SalemNews.com, Salem, MA

July 7, 2011

Local chef debuts as contestant in 'Hell's Kitchen'

By Matthew K. Roy
Staff writer

SALEM — You don't smile in hell.

It's a hard lesson that Jennifer Normant learned during taping of the upcoming season of "Hell's Kitchen," a reality cooking show in which chefs compete for the head job at a New York City restaurant.

Moments before a dinner service, Normant smiled at a fellow contestant, and she shouldn't have — because there is nothing funny in Gordon Ramsay's kitchen. Normant felt the verbal wrath of the famously hot-tempered and often profane celebrity chef.

"I never smiled again," she said yesterday.

Normant, 34, is the head chef at the Peabody Essex Museum in Salem. A dedicated viewer of the show's eight previous seasons, she earned a spot on the ninth at an open casting call in Boston after three years of trying.

"I wanted it so bad that I was totally persistent," she said. "I wanted to see if I could do the challenges."

On season nine, which has already finished production, chefs must prepare a "mommy and me" meal for a roomful of moms and toddlers and cook using different types of beer as the basis for their recipes.

Normant will make her television debut on July 18 at 8 p.m. on the Fox network.

Ramsay, she said, lives up to the hype.

"He is extremely intimidating," Normant said. "I wanted to throw up for the first five minutes after I met him."

She grew up in Burlington and still lives there. Cooking for her was a calling.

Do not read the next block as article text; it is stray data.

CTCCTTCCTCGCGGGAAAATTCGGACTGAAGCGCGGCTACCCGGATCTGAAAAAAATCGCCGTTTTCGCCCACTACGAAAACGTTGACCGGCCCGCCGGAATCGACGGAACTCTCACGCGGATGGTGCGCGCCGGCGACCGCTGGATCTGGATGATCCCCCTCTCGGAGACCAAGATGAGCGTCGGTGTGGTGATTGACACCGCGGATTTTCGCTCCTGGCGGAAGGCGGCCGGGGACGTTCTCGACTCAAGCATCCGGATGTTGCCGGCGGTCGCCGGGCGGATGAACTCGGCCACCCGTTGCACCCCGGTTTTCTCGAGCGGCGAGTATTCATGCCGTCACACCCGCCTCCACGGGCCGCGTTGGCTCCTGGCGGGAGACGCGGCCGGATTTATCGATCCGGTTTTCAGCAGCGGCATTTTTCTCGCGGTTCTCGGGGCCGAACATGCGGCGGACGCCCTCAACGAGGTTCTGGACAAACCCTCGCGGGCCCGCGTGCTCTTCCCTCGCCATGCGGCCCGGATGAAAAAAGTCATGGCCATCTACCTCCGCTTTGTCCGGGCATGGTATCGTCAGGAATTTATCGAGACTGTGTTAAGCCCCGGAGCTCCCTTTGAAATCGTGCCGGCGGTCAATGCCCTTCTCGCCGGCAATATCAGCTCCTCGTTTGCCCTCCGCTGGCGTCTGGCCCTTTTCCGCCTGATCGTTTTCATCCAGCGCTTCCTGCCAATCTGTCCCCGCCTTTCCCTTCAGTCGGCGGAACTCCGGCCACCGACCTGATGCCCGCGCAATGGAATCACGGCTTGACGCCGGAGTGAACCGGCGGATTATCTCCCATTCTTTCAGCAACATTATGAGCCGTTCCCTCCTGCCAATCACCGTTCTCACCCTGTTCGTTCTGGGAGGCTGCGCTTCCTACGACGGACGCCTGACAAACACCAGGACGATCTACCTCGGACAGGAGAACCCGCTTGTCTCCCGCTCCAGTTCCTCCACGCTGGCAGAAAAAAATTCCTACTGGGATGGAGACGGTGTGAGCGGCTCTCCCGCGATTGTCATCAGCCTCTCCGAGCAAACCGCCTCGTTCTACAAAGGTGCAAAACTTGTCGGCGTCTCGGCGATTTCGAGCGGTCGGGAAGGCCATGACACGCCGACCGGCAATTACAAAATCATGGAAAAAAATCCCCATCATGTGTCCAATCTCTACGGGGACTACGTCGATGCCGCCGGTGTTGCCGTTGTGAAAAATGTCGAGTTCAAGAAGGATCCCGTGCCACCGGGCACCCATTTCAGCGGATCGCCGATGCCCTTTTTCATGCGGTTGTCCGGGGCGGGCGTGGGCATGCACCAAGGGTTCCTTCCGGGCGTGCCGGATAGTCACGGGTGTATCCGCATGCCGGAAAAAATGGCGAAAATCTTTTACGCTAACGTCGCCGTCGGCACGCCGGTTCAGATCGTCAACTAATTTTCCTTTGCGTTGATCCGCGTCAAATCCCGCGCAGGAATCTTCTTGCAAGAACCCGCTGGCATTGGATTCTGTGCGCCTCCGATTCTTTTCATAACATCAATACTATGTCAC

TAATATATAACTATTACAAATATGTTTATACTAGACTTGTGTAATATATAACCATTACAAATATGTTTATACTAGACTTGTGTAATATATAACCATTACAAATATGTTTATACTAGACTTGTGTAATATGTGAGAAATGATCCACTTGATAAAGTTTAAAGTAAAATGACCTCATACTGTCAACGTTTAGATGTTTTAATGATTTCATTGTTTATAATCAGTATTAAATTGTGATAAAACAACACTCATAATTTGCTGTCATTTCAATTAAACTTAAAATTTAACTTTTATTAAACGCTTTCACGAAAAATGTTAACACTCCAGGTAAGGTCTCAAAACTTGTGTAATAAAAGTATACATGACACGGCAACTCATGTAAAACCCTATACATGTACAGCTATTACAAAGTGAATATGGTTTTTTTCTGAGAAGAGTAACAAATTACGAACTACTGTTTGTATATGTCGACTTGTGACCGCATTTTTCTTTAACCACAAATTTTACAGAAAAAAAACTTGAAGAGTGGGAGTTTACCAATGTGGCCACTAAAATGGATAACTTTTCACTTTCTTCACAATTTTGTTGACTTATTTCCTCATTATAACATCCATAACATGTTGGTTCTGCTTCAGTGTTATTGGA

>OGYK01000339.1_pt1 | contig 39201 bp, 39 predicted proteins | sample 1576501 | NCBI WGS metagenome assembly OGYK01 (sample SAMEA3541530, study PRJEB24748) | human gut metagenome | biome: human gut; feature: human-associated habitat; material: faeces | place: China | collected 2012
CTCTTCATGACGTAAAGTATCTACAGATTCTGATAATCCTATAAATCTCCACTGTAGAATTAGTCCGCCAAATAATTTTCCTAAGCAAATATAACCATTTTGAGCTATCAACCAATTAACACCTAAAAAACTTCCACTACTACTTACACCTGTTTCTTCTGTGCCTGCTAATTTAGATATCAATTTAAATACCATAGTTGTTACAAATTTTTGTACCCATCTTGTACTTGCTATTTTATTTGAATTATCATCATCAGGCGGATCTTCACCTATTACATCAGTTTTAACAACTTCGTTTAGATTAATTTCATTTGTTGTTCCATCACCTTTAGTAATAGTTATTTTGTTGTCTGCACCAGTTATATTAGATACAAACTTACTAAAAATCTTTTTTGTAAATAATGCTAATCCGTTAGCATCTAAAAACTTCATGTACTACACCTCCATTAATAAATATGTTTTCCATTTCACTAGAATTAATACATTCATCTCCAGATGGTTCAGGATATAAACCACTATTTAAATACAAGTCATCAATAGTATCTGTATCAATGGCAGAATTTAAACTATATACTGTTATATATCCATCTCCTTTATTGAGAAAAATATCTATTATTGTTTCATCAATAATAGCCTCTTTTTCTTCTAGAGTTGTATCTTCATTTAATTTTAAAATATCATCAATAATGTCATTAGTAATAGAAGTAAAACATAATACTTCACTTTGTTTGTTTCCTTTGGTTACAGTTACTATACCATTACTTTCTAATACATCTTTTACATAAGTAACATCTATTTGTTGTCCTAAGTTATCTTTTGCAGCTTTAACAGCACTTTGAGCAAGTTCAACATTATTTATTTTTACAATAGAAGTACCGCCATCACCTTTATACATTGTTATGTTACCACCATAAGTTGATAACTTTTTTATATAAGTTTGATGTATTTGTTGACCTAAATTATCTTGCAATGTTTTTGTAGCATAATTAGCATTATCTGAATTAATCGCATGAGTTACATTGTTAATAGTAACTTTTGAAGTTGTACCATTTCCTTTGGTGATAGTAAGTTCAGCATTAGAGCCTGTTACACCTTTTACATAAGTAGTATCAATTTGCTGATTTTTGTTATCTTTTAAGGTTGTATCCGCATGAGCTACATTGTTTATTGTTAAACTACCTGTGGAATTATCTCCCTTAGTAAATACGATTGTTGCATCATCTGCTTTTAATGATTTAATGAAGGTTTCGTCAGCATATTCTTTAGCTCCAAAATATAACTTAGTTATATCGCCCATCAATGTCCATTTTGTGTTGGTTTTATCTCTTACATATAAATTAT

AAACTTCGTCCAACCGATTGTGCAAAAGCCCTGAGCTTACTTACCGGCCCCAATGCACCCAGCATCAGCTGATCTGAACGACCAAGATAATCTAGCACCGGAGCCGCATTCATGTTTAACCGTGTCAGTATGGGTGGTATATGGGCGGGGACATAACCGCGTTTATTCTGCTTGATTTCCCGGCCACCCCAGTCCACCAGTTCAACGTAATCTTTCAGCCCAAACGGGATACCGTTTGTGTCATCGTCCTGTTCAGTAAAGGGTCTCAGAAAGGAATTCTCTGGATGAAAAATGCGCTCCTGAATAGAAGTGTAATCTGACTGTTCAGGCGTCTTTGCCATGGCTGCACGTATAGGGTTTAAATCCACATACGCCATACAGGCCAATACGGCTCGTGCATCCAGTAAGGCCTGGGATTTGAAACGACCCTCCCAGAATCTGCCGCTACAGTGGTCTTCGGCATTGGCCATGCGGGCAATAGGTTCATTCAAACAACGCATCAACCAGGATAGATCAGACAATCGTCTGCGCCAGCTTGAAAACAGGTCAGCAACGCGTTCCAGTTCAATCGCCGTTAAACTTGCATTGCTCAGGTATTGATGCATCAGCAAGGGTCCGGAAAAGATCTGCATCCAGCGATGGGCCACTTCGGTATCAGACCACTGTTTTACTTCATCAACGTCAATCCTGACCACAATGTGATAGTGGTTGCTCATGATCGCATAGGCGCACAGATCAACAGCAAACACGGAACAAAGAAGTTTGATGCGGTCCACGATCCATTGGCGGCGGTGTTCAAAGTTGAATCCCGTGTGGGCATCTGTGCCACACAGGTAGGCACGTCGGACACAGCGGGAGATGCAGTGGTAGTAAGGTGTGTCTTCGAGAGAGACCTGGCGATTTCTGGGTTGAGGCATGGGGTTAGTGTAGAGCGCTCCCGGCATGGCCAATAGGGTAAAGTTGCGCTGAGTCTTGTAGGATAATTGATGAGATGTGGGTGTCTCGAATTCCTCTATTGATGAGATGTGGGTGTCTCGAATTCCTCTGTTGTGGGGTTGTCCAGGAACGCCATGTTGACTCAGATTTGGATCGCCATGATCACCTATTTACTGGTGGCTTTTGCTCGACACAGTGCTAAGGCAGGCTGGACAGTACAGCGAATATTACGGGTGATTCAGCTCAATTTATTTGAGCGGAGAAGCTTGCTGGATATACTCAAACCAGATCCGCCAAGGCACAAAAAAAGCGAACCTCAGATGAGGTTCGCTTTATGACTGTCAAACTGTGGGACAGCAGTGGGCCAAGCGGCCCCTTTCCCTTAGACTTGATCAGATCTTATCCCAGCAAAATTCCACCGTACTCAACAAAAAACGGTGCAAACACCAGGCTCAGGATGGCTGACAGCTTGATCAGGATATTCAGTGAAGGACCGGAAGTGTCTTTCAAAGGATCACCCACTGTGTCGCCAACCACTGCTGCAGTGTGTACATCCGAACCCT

"It was like a moth to a flame," Normant said.

During high school, the now-gone Riley's Roast Beef in her hometown hired her to work the counter, but Normant would join the kitchen crew any chance she got. She abandoned her pursuit of a criminal justice degree and took culinary classes, first at Bunker Hill Community College and then Newbury College.

She interned at the Hawthorne Hotel and cooked there for five years before leaving for a corporate catering job. Six years ago she returned to the hotel, which is responsible for food service at the nearby museum's two restaurants.

"Only top-notch chefs appear on the show, and we are honored and excited that Jen made the cut," said Juli Lederhaus, general manager of the Hawthorne Hotel. "We are so proud of her and can't wait to watch."

Normant is one of 18 chefs on the show; Ramsay eliminates all but the winner, week by week. She couldn't say how far she made it.

The experience made her more aware of her strengths and weaknesses, she said, and ultimately made her a better chef. She adapted her cooking based on Ramsay's critiques.

"He's intense, but you've got to realize that he's there to do a job," Normant said. "He gets the best out of you."

Normant enjoyed her time in Hell's Kitchen.

"I would do it again in a heartbeat," she said.